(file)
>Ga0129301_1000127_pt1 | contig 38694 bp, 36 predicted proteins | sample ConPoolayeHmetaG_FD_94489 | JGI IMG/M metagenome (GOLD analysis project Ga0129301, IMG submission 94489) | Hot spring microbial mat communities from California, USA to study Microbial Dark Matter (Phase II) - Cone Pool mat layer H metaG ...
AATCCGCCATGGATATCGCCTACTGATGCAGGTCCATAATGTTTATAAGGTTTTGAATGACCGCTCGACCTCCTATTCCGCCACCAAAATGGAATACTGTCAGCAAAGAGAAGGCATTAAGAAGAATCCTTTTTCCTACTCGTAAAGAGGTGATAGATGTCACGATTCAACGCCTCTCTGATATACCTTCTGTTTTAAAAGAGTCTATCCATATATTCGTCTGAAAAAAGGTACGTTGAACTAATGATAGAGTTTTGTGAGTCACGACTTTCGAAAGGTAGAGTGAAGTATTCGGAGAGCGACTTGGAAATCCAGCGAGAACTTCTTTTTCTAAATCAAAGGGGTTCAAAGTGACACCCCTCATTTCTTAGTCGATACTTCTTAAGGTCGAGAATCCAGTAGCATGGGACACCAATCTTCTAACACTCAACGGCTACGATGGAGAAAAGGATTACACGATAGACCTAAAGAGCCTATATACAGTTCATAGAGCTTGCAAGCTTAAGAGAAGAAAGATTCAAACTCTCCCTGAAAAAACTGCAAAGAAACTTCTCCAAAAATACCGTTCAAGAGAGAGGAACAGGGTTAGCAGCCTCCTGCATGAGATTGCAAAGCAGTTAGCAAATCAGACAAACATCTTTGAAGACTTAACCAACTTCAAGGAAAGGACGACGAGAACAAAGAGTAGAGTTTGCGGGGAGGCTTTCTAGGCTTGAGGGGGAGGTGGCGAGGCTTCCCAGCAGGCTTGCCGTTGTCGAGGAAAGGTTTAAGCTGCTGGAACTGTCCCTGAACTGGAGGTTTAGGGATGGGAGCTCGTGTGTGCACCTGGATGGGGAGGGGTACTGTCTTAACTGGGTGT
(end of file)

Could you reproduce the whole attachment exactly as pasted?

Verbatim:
>Ga0129301_1000127_pt1 | contig 38694 bp, 36 predicted proteins | sample ConPoolayeHmetaG_FD_94489 | JGI IMG/M metagenome (GOLD analysis project Ga0129301, IMG submission 94489) | Hot spring microbial mat communities from California, USA to study Microbial Dark Matter (Phase II) - Cone Pool mat layer H metaG ...
AATCCGCCATGGATATCGCCTACTGATGCAGGTCCATAATGTTTATAAGGTTTTGAATGACCGCTCGACCTCCTATTCCGCCACCAAAATGGAATACTGTCAGCAAAGAGAAGGCATTAAGAAGAATCCTTTTTCCTACTCGTAAAGAGGTGATAGATGTCACGATTCAACGCCTCTCTGATATACCTTCTGTTTTAAAAGAGTCTATCCATATATTCGTCTGAAAAAAGGTACGTTGAACTAATGATAGAGTTTTGTGAGTCACGACTTTCGAAAGGTAGAGTGAAGTATTCGGAGAGCGACTTGGAAATCCAGCGAGAACTTCTTTTTCTAAATCAAAGGGGTTCAAAGTGACACCCCTCATTTCTTAGTCGATACTTCTTAAGGTCGAGAATCCAGTAGCATGGGACACCAATCTTCTAACACTCAACGGCTACGATGGAGAAAAGGATTACACGATAGACCTAAAGAGCCTATATACAGTTCATAGAGCTTGCAAGCTTAAGAGAAGAAAGATTCAAACTCTCCCTGAAAAAACTGCAAAGAAACTTCTCCAAAAATACCGTTCAAGAGAGAGGAACAGGGTTAGCAGCCTCCTGCATGAGATTGCAAAGCAGTTAGCAAATCAGACAAACATCTTTGAAGACTTAACCAACTTCAAGGAAAGGACGACGAGAACAAAGAGTAGAGTTTGCGGGGAGGCTTTCTAGGCTTGAGGGGGAGGTGGCGAGGCTTCCCAGCAGGCTTGCCGTTGTCGAGGAAAGGTTTAAGCTGCTGGAACTGTCCCTGAACTGGAGGTTTAGGGATGGGAGCTCGTGTGTGCACCTGGATGGGGAGGGGTACTGTCTTAACTGGGTGT